- Use Tabs LinkedIn has ‘tabs’ that you can use to diversify the page. You can open ‘insights,’ ‘services,’ ‘products,’ and other tabs to augment the main page. These are important because they not only allow you to post jobs and recruit with LinkedIn, but also make it easier to communicate what your brand is all about.
- Optimize the Cover Photo As with Facebook, this is basically the first thing you see. The banner on top of the page is important, and should give a good, professional feel to the page. At the moment, customization options for these LinkedIn brand pages are relatively limited, so creating a good photo is one of the most important things you can do to improve the page’s appearance.
- Include Your Employees Ask your employees list your brand page on their profiles. Many large companies have networks of over 10,000 employees on LinkedIn, so leveraging this network is important. Have them ‘follow’ the company, and make sure you provide them with plenty of resources.
- Create a Group This is a great place to put content, and encourage your employees and others interested in your brand to join. Here, people can start discussions, brainstorm ideas, chat about your latest thought leadership efforts, culture, and anything else you’re interested in. Make sure the group is closed so as to avoid spammers and other extraneous input, as well.
- Participate in Discussions LinkedIn discussions are a great way to network, share ideas, and spread content. Brands and individuals would do well to participate in them. LinkedIn has a highly vibrant community that loves to talk about the next big thing in business. Often, if an employee is impressive in LinkedIn discussions, he or she will help the reputation of his company, as well. Companies can encourage employees to participate intelligently and speak on topics in which they have expertise. This way, by associating smart comments with the brand, you can create a kind of word-of-mouth advertising system on LinkedIn.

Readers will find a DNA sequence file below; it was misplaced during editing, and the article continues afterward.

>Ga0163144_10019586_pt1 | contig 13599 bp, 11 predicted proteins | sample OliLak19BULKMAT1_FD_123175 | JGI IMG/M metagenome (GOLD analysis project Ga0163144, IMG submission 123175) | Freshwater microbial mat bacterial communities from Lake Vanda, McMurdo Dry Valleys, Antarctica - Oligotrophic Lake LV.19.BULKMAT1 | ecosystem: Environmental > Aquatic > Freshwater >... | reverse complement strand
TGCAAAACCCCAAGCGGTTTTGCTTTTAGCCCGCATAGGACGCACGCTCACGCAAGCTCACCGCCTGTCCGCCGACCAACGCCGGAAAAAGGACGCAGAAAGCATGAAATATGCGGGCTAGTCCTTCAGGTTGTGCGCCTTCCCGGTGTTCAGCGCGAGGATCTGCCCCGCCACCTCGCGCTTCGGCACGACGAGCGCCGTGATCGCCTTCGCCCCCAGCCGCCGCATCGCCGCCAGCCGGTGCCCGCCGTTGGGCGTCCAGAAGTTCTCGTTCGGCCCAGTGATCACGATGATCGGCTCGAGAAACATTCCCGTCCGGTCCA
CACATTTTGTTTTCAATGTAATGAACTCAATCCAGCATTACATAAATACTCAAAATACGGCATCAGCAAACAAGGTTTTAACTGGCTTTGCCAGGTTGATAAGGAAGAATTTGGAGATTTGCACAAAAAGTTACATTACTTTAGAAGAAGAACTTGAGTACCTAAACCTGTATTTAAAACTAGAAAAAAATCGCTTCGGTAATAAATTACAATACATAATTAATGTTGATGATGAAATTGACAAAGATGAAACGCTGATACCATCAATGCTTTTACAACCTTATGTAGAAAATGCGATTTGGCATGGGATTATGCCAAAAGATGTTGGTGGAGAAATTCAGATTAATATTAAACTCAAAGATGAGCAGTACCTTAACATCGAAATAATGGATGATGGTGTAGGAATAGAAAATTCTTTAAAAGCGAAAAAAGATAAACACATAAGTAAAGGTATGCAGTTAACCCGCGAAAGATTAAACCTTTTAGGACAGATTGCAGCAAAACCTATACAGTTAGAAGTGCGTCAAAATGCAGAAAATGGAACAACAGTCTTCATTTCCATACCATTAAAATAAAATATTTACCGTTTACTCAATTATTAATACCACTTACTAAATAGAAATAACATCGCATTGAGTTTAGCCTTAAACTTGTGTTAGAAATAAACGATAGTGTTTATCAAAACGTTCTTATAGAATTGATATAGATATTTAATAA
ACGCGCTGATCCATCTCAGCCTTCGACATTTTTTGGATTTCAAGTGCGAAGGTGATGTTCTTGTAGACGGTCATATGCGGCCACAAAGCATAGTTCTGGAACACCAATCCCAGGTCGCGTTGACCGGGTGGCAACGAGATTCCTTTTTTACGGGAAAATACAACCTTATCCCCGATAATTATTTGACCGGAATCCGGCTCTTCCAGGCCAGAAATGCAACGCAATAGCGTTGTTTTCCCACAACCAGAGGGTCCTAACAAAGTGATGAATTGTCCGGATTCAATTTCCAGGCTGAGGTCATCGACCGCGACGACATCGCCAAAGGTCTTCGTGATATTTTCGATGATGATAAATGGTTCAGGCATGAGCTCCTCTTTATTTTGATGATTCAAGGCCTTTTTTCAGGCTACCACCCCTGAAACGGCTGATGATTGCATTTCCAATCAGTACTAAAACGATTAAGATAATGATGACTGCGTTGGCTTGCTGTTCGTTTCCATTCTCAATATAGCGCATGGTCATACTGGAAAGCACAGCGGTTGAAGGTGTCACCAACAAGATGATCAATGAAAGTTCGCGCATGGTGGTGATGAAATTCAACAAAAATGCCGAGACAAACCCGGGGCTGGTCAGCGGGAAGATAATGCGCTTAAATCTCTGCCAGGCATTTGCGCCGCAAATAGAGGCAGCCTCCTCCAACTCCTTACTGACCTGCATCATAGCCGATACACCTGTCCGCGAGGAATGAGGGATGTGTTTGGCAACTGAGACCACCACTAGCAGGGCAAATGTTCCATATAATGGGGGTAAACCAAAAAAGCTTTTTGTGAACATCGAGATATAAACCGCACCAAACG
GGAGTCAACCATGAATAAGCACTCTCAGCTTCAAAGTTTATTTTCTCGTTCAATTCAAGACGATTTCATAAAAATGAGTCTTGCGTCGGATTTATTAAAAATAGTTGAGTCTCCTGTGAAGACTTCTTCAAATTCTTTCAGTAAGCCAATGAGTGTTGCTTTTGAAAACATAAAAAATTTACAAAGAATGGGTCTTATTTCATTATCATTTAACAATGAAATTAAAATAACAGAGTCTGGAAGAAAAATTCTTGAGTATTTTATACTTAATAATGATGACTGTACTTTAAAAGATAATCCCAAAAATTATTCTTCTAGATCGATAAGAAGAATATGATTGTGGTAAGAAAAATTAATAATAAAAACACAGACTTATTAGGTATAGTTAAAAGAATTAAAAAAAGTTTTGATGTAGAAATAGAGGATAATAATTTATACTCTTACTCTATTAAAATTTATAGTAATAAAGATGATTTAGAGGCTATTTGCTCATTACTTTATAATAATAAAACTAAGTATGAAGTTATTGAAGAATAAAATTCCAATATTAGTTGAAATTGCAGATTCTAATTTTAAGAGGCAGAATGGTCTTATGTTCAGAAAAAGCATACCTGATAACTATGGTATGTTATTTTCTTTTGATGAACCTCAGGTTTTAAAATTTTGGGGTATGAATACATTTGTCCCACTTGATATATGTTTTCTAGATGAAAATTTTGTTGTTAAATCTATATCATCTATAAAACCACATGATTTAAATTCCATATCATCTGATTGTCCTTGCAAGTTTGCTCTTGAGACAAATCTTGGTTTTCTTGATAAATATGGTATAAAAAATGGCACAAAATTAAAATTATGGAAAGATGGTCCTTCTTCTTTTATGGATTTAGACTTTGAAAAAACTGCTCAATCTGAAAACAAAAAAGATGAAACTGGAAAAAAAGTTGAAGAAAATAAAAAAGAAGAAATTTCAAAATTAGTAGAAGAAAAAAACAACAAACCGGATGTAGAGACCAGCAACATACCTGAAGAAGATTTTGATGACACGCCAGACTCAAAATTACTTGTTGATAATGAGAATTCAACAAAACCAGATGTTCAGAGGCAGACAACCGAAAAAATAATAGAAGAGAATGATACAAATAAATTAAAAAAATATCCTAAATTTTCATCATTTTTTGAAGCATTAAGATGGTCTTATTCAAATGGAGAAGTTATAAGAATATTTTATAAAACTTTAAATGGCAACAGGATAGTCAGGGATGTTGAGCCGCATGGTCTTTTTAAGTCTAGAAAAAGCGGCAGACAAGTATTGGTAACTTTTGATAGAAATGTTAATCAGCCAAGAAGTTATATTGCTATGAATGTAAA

Other useful LinkedIn tips can be found at: 20 Tips to Amplify Your Brand On LinkedIn and 8 Tips for Creating a Great LinkedIn Business Page.
- Use Communities Communities act much like LinkedIn groups. Google+ isn’t incredibly popular, yet, but if you go to the ‘communities,’ you will find that many of them are full of content and discussions. Posting articles and other pieces of content here is a great way to build your brand page, and become recognized on the website.
- Optimize your cover photo Just like in the preceding two, this is one of the few ways you can really ‘brand’ your page. It is also the first thing people see. This is a great way to catch users’ eyes, as Google+ has the largest of all cover photos, and will be an immediate draw for your page.
- Engage Just like on Facebook, it is very important to engage. Make sure you’re responsive and that your content is relevant.
- Find your Niche Look for the communities that are right for you. Find the groups and people you want to follow, and add them into your circles to share content with them. This often comes with access to email – making it a great tool for marketing your new posts.
- Sync with YouTube YouTube has made it so that Google+ accounts are connected to your profile. If you haven’t already, it’s very important to make sure that both of these profiles are optimized. If you’re using YouTube, make sure you have a nice Google+ profile, because people will be able to see it through your YouTube account.